5 Ways To Reduce Turbo Lag

Naturally-aspirated performance cars are very much becoming a thing of the past. And although turbocharging is taking over, it definitely has a downside in the form of lag - so how do you combat it?

Remind me later

Due to a greater emphasis on fuel efficiency and emissions in the past few years, even lesser performance cars like the Abarth 124 have converted to turbocharging to follow the downsizing trend. With manufacturers becoming obsessed with turbocharging to make up a performance gap, the scourge of turbo lag has now become a large factor in powertrain development.

So what is turbo lag?

Turbochargers work intrinsically with the flow of exhaust gases which reach a pressure and velocity to spin an impeller (or turbine) within the turbocharger to force air into the cylinders at a faster rate, increasing power. So as engine speed rises, exhaust gas flow increases along with the rate that the impeller spins.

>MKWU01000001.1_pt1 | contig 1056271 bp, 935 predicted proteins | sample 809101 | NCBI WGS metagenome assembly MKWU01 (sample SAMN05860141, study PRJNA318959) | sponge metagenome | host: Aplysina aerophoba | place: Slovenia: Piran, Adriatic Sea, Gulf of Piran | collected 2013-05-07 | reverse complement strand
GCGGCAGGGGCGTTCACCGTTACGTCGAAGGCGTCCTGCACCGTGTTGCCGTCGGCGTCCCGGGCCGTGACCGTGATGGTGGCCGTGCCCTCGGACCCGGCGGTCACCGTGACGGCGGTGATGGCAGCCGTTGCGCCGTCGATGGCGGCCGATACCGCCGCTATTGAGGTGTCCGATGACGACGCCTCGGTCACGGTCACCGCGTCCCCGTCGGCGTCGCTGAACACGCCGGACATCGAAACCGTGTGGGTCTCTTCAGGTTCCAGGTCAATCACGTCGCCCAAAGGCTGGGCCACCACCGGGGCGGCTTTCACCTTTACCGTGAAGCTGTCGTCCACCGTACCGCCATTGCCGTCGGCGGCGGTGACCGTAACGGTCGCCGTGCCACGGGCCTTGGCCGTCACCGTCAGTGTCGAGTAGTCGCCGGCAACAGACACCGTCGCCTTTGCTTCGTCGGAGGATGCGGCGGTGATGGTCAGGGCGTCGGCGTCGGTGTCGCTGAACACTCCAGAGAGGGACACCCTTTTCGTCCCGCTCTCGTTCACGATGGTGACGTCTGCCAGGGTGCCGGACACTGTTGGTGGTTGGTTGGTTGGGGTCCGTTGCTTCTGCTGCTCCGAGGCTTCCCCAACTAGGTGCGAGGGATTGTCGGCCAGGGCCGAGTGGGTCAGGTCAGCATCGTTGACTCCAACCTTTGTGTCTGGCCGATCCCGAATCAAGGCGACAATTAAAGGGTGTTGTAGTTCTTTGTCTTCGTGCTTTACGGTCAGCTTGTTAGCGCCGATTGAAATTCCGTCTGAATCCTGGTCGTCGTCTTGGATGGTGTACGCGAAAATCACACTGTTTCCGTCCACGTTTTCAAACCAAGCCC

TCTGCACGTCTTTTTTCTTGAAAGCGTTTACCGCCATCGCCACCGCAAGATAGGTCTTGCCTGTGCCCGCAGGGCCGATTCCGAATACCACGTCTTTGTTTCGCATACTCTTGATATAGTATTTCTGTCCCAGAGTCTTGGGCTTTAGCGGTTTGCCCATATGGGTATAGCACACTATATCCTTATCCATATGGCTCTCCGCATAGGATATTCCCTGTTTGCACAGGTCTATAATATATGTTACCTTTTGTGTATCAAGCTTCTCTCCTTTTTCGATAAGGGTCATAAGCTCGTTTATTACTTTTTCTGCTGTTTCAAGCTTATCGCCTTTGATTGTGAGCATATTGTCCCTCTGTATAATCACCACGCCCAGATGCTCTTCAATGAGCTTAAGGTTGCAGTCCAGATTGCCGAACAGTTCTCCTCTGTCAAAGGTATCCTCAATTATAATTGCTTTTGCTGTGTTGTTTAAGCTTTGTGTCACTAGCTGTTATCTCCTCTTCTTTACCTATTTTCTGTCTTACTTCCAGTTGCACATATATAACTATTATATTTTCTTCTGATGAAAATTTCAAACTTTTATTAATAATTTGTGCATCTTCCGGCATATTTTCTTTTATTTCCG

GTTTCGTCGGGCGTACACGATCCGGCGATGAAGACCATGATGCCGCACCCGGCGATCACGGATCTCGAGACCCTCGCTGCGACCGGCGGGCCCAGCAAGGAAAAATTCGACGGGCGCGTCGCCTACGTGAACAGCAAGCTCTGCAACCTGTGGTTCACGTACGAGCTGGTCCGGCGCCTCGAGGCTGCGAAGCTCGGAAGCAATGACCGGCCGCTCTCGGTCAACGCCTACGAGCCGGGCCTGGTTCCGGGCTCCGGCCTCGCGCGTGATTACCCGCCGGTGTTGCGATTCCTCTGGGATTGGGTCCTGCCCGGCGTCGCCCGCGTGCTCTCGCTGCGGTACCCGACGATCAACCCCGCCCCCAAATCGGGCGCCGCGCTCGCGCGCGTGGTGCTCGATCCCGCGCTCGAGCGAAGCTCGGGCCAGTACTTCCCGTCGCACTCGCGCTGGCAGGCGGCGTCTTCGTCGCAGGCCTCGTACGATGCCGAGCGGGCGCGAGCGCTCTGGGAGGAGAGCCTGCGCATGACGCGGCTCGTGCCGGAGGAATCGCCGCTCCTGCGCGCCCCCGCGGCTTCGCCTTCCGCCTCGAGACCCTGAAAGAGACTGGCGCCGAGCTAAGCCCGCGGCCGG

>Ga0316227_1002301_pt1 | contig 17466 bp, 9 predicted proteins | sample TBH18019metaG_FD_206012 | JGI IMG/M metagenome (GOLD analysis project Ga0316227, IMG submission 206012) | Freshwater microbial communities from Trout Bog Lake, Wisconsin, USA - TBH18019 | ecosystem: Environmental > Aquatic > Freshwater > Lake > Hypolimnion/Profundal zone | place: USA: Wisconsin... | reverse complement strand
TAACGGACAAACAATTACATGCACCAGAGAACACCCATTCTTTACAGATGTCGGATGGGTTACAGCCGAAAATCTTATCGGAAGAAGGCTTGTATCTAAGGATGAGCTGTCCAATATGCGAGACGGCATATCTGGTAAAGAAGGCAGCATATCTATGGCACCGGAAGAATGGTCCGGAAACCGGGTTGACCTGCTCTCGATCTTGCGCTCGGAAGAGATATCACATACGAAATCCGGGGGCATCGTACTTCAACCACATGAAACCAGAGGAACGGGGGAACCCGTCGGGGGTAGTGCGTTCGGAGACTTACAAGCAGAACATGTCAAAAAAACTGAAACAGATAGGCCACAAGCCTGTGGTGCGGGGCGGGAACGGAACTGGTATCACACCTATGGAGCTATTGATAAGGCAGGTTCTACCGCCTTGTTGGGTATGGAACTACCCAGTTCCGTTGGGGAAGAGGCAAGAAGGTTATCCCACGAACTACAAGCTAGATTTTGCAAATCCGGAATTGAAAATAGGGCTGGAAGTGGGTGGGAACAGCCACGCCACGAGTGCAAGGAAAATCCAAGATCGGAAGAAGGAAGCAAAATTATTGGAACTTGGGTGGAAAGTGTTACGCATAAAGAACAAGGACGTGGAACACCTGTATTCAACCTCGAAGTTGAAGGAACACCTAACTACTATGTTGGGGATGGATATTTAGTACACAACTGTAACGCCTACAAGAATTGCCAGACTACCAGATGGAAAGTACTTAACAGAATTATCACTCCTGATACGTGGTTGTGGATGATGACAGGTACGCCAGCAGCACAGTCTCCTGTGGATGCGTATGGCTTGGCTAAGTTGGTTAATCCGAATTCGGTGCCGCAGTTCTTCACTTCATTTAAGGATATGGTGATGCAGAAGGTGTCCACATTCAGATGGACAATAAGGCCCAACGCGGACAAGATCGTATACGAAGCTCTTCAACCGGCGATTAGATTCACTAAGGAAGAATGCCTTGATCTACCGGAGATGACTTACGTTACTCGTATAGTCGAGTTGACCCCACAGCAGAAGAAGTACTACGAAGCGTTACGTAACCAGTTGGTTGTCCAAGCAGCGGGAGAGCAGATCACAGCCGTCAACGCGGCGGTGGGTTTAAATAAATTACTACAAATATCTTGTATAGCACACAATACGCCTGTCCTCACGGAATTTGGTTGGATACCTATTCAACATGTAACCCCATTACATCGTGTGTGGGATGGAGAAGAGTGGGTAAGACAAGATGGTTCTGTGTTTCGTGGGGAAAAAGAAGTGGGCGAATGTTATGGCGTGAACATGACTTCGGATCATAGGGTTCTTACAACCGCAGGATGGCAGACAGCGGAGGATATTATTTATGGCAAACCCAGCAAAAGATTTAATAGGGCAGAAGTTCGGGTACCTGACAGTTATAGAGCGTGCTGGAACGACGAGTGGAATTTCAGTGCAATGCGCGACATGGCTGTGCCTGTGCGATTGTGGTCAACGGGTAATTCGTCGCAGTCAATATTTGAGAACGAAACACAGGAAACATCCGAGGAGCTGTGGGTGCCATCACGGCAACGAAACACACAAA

Unfortunately, this means that a time gap forms as the exhaust gases have to make their way from the cylinder, out through the manifold and into the turbocharger. Turbo lag is therefore defined as the gap between the throttle being actuated and the turbocharger responding, resulting in a lumpy delivery of power. I like to think of it like those paper windmills you’d make as a kid. Stuck in the soil of your garden on a calm day, they’d barely spin at all but in gale force winds they’d become a blur of colourful paper and rotational velocity.

In most modern cars, the turbos have been manufactured and programmed to be as linear in their delivery as possible but back in the 80s and 90s, cars like the Porsche 935 and Ferrari F40 were renowned for their widowing bursts of unexpected power.